State Conservationist Visits With Palo Alto County Supervisors
Richard Simms, State Conservationist and top official of the Natural Resource Conservation Service in Iowa paid a visit to the Palo Alto County Supervisors on March 15 to discuss agricultural drainage and some apparent misconceptions.
“The 1985 Farm Bill gave the NRCS responsibility for wetland compliance,” Simms explained. “The wetland compliance said basically if a wetland is removed, it needs to be replaced, or mitigated with the same functions and values of the wetland being removed.”
“Our agency promotes conservation practices and we install conservation practices that help address water quality,” Simms said. “A cover crop is a very good example; field borders, filter strips and nitrate removal wetlands are a conservation practice that we support. It is a good practice to take nitrates out of the water, so we do support, NRCS does support nitrate removal wetlands.”
Simms said his intent is to make sure that farmer-producers who want to participate in USDA programs stay in compliance with the 1985 Farm Bill. He then identified two concerns that were brought before the NRCS, the wetland mitigation ratio and the depth of water in a nitrate removal wetland.
“So the question has come up, what do we do when a producer wants to drain a farmed wetland, which is a producer’s right, I’m not saying it’s not, and they want to mitigate that for one of these CREP-type wetlands,” Simms said. “We have to look at the functions and values that are being removed from the prairie pothole and converting that over to the treatment wetland. We call that out-of-kind mitigation because they’re not the same.”
According to Simms, he is looking for input from the scientific community on the subject, knowing engineers with the U.S. Army Corps of Engineers’ mitigation ratios, they vary from one and one-half acres for one acre up to four acres for one for in-kind mitigation. “One-to-one ratios are great. We support one to one when you go from prairie pothole to prairie pothole and we have never ever told anyone any different. The sticking point has been when you go to these out-of-kind mitigations.”
Simms noted that farmed wetlands are usually zero to 18-inches in depth. But in pre-farming days, some potholes were as deep as five feet, which is the depth being requested for a nitrate removal wetland project in Palo Alto County.
“Again, we’re coming back to the functions and values of a farmed wetland versus the functions and values of a nitrate removal wetland,” Simms said.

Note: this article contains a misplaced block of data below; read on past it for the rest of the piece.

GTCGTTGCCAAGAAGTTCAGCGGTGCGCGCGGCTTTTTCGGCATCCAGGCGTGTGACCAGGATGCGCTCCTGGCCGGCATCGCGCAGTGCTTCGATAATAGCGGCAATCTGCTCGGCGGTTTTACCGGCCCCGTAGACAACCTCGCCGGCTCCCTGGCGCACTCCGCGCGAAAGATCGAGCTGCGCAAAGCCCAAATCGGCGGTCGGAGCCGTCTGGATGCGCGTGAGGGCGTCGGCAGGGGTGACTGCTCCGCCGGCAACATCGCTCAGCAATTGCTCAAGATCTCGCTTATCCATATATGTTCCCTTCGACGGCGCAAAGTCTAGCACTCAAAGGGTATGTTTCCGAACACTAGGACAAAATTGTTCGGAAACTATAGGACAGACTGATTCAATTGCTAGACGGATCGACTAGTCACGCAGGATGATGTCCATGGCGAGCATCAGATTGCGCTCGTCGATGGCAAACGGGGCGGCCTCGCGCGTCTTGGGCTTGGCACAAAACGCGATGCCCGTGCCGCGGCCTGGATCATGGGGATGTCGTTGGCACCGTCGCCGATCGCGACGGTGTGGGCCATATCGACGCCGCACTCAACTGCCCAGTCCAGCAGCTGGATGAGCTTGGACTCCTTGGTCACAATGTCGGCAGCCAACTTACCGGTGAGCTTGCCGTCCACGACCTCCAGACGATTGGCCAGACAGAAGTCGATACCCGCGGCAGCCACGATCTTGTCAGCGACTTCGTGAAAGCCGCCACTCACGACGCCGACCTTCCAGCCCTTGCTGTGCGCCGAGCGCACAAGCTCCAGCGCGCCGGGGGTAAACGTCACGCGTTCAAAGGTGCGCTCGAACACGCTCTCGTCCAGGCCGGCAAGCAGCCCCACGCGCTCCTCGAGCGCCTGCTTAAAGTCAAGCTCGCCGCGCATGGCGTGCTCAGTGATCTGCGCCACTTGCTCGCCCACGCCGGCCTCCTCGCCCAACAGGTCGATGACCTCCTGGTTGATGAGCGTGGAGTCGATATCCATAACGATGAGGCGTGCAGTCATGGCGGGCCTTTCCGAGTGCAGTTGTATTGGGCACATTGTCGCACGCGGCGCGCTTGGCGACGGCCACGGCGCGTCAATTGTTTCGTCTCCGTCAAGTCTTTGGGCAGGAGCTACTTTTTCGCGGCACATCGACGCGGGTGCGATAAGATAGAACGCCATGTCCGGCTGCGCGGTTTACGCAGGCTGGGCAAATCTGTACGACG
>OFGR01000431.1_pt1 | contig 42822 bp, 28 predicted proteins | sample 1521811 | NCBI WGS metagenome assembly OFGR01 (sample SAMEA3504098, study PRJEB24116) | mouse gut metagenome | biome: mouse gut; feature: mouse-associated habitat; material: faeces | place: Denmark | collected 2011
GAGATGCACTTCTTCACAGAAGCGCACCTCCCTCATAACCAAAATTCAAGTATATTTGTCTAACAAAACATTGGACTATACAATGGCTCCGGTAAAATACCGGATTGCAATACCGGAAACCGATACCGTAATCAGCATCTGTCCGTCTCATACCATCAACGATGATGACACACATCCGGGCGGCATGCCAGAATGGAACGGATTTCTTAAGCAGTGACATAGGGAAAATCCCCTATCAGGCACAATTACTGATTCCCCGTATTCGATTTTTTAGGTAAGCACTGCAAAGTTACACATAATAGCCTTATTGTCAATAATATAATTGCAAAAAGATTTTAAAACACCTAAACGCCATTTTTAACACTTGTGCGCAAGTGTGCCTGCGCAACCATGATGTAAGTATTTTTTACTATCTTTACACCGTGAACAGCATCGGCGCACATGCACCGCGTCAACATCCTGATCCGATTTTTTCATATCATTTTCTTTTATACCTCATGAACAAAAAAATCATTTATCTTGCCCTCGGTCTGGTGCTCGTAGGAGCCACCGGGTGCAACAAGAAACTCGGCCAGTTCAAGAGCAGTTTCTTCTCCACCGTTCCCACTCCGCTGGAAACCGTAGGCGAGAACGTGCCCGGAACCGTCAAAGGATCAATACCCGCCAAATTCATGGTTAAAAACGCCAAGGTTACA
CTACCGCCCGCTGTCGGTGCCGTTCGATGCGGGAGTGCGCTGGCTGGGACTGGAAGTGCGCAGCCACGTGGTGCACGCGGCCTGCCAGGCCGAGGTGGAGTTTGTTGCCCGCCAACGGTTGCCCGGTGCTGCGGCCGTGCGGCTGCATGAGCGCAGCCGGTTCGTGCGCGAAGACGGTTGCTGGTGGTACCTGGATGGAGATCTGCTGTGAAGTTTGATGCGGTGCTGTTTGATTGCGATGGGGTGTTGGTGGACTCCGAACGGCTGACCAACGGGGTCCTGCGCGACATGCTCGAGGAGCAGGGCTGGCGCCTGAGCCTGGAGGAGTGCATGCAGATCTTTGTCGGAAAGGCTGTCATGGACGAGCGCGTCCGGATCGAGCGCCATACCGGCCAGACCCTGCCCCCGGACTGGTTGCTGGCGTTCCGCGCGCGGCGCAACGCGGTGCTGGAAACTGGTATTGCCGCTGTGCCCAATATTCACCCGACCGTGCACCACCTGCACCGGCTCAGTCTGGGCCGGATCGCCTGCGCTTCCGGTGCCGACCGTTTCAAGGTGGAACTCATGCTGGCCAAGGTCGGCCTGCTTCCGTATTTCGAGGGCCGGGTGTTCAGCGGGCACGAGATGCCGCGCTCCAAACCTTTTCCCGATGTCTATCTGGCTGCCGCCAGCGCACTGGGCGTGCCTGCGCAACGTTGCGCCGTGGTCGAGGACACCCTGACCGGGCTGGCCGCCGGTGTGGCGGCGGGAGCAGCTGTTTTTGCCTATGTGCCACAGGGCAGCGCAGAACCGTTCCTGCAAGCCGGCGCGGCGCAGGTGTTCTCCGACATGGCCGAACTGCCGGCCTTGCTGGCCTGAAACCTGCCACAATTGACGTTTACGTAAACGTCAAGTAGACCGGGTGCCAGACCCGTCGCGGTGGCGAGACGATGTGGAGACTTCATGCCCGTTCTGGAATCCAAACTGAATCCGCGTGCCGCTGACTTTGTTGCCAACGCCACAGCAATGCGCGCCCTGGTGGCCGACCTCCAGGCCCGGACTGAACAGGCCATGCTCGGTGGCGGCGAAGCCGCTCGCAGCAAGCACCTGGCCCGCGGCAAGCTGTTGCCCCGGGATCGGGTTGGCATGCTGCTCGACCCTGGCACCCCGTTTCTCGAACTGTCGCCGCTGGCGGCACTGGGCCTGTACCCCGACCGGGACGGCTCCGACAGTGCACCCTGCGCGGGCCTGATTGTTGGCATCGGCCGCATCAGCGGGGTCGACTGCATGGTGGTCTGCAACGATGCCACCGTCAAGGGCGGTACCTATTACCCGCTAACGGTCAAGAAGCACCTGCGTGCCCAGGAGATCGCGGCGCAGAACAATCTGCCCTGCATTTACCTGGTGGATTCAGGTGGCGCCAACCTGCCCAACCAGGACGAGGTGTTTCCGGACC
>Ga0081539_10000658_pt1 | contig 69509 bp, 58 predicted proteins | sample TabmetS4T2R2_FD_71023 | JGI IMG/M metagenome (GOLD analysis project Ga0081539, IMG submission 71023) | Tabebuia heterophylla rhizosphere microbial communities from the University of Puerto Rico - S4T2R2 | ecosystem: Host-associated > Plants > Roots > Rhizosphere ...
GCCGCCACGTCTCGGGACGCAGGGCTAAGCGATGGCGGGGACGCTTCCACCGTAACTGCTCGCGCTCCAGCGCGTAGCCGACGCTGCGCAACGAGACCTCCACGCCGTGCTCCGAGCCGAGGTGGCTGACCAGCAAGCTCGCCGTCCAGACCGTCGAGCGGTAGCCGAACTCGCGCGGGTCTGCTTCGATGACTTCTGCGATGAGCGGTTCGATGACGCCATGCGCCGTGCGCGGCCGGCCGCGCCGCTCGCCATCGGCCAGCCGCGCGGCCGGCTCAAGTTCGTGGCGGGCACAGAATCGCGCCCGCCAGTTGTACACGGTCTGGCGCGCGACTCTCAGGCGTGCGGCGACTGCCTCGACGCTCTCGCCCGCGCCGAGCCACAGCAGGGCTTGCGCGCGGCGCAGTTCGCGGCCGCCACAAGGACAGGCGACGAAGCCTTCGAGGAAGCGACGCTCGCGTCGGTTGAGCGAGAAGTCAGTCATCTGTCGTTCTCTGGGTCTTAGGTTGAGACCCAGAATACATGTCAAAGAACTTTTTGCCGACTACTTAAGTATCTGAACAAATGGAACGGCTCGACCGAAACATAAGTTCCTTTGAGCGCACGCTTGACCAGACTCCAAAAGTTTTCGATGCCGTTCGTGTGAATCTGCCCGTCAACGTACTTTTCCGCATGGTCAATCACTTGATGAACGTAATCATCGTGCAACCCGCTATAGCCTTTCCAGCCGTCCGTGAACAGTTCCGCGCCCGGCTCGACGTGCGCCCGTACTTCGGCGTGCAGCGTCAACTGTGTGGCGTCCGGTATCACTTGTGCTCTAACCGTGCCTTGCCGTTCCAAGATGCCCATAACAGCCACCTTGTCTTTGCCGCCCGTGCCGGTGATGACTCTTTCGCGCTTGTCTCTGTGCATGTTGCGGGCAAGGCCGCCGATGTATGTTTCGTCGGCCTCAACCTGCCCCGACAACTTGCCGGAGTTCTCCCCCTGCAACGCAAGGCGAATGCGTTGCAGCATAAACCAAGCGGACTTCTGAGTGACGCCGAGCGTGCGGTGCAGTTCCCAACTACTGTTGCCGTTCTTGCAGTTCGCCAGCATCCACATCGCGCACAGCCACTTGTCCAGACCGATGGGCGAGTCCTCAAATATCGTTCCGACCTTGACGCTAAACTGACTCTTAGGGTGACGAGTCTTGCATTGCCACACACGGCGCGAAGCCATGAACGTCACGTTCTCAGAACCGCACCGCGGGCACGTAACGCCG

“I need to let you know that there is rumors going around this county that our agency is trying to stop this and we are not trying to stop it. All we are trying to do is make sure that the farmers don’t get in trouble with the ’85 Farm Bill,” Simms added.
“As supervisors, our concern is that this is the breadbasket of the United States,” Board Chair Keith Wirtz responded, “It’s all about raising the food here. Drainage in our area is the most important thing for our farmers so when there is a program that can help our drainage systems, that’s a good thing. There are a lot of hungry people in the world and we’re looking at it for anything to help our drainage systems to help our farmers raise more food.”
Dean Lemke of the Iowa Department of Agriculture of Land Stewardship, who is heading up a proposed nitrate removal wetland project in Palo Alto Drainage Districts 15 North and South, spoke on the benefits of the project, and identified the mitigation and water depth questions Simms alluded to as problems for the project. Drainage Engineer Don Etler echoed Lemke’s comments, noting that if mitigation ratios rose and the depth of the proposed nitrate removal wetland were limited the cost per acre would skyrocket to an estimated $60,000.
Simms noted that the six million acres of drainage districts in Iowa had not been taken into consideration very well in the 1985 Farm Bill.
“When you have situations like this where you have a sub unit of government, which is a drainage district, attempting to do improvements in infrastructure, which is needed, the Farm Bill kicks in and that’s why we try to work in a cooperative fashion,” Simms said.